Woodstock has consistently advocated for policies that better serve underwater homeowners. Negative equity has been shown to contribute significantly to the foreclosure crisis, and is a serious drag on Illinois’ housing market. In Illinois, more than 25 percent of homeowners are underwater or nearly underwater. The proposed housing programs have a number of provisions meant to ease the burdens of underwater homeowners.

 

For one, the new FHA refinance program makes it much easier for underwater homeowners with non-GSE-backed loans to access a lower interest rate, saving an estimated 3.5 million homeowners an average of $3,000 per year. While this would make monthly payments more affordable and free up income for other needs, it would not necessarily address the factors that encourage underwater homeowners to default. A proposed change to both HARP and the FHA programs would allow homeowners to refinance into a 20-year loan and use the savings from a lower interest rate to build assets through home equity, which could be an attractive option to some homeowners who are not too deeply underwater. The Obama administration indicated that their proposed legislation would require banks to write down principal on loans with more than 140 percent loan-to-value ratios before accepting them into the FHA refinance program, which would provide much-needed relief to the most deeply underwater homeowners. Homeowners with GSE-backed loans and who are less deeply underwater make up a significant portion of the marketplace and policies to stabilize those loans are still a missing piece of the puzzle.

 

The Home Affordable Modification Program (HAMP) is also undergoing an overhaul. In recent weeks, Treasury announced that it will expand HAMP eligibility, triple  incentives for servicers to write down principal, and extend the program  into 2013. Treasury noted that the extra incentives would be available for loans backed by the GSEs, if their conservator, the Federal Housing Finance Agency, permits. We encourage the FHFA to seriously reconsider its hard-line stance against principal reductions in light of this news. Additionally, we are heartened that HAMP is now available to owners of rental properties and to homeowners with overall debt loads greater than 31 percent of their incomes, but whose payments on their first mortgages are less than 31 percent of their monthly income.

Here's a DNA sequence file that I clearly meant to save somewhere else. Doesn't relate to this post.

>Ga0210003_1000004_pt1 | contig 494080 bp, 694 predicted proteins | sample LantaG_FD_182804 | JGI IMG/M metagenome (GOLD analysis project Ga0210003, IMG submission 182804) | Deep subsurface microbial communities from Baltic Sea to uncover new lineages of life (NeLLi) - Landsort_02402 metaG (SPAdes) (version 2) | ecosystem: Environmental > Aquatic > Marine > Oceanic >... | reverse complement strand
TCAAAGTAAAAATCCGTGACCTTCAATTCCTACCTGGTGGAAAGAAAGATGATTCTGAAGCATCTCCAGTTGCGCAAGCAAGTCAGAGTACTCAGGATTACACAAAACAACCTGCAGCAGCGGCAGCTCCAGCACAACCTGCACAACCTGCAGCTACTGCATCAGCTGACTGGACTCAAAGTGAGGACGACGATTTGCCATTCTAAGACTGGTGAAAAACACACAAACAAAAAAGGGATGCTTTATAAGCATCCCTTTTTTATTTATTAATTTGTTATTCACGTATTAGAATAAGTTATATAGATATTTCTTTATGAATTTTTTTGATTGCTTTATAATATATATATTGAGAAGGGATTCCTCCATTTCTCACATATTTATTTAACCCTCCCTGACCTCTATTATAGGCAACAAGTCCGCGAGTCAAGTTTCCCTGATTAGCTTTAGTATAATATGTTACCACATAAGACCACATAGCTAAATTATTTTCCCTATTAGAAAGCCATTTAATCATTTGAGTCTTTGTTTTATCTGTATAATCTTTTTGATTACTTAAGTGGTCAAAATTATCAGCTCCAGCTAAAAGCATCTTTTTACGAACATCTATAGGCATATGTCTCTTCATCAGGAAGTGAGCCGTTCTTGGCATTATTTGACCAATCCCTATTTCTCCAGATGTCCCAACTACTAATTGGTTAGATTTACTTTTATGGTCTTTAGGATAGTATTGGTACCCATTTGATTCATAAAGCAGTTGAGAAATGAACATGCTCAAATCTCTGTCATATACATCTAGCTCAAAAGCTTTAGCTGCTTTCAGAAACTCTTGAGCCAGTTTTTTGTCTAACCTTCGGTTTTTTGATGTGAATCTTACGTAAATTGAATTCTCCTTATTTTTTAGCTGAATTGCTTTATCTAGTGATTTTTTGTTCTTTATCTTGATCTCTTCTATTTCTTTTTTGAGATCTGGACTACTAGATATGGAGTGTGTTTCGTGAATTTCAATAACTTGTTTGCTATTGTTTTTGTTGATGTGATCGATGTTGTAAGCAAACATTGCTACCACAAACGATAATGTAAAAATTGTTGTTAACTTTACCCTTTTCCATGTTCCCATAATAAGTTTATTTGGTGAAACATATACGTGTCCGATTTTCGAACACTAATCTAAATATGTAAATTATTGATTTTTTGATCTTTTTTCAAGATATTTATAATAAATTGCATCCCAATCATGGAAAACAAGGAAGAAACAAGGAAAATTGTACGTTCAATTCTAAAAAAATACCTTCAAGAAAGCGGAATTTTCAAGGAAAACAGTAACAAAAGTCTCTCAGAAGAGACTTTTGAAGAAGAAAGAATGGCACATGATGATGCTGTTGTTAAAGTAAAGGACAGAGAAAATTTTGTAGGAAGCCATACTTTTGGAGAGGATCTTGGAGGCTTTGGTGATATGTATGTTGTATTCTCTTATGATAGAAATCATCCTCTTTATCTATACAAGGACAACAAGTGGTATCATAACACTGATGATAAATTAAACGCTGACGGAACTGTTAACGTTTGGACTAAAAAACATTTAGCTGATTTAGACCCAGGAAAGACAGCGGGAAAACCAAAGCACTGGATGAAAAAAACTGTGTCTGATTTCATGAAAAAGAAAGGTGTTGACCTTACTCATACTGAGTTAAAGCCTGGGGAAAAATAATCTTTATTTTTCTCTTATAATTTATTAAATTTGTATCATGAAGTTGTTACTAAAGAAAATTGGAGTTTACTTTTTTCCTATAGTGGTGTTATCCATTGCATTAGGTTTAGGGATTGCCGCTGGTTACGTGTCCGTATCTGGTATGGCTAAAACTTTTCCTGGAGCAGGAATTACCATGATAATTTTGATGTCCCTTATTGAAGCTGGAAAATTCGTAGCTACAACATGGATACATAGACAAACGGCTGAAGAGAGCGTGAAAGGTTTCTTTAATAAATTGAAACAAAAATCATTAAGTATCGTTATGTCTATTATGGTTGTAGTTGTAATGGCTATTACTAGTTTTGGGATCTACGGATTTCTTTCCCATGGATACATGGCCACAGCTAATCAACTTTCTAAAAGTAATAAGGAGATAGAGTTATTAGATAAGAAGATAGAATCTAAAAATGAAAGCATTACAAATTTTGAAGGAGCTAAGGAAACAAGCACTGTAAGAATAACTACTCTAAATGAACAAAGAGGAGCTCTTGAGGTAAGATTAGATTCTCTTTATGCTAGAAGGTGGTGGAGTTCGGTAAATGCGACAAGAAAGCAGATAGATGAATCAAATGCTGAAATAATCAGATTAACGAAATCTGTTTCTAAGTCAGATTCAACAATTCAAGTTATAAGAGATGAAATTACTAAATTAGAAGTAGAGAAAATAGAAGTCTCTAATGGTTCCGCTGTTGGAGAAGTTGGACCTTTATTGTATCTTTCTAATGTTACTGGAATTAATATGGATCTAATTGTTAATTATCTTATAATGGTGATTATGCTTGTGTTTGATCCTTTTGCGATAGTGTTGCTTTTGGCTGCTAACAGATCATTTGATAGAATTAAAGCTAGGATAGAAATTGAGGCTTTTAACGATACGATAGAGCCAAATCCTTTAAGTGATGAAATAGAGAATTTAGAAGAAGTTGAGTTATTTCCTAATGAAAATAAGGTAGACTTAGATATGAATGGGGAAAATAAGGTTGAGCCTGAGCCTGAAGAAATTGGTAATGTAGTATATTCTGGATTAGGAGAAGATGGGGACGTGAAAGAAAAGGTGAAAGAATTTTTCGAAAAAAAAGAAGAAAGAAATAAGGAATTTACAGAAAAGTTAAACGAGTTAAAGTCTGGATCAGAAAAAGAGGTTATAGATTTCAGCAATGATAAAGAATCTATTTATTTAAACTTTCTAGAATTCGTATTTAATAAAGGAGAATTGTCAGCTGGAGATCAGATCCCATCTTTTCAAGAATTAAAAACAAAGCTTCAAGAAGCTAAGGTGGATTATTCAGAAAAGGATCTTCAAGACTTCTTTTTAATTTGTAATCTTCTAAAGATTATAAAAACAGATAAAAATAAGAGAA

Prior to these HAMP changes, few resources were available to owners of rental buildings.  Keeping rental buildings out of foreclosure is critical to keeping neighborhoods stable and preserving affordable housing. Our data show that, in the Chicago six-county region, nearly 3,000 multi-family rental buildings went into foreclosure in the first half of 2011. These HAMP changes open up new resources to people  with substantial debt on a second mortgage or medical debt, for example,  that makes them likely to default, even if their first mortgage payment is considered affordable.

 

The new FHA refinance program and other initiatives, such as a homeowner’s bill of rights including uniform servicing standards that would end the dual track of pursuing foreclosure and home retention actions simultaneously, require Congressional approval. These crucial measures should not fall victim to the intense partisanship and obstructionism displayed by Congress in recent history. Indeed,  Rep. Scott Garrett, who chairs the House subcommittee concerned with the GSEs, has declared that the mechanism to fund the FHA refinance program—a fee levied on the biggest banks—is “dead on arrival.” Housing’s struggles pose significant barriers to an economic recovery, and these reforms would move us in the right direction. Congress must work together to make these plans a reality.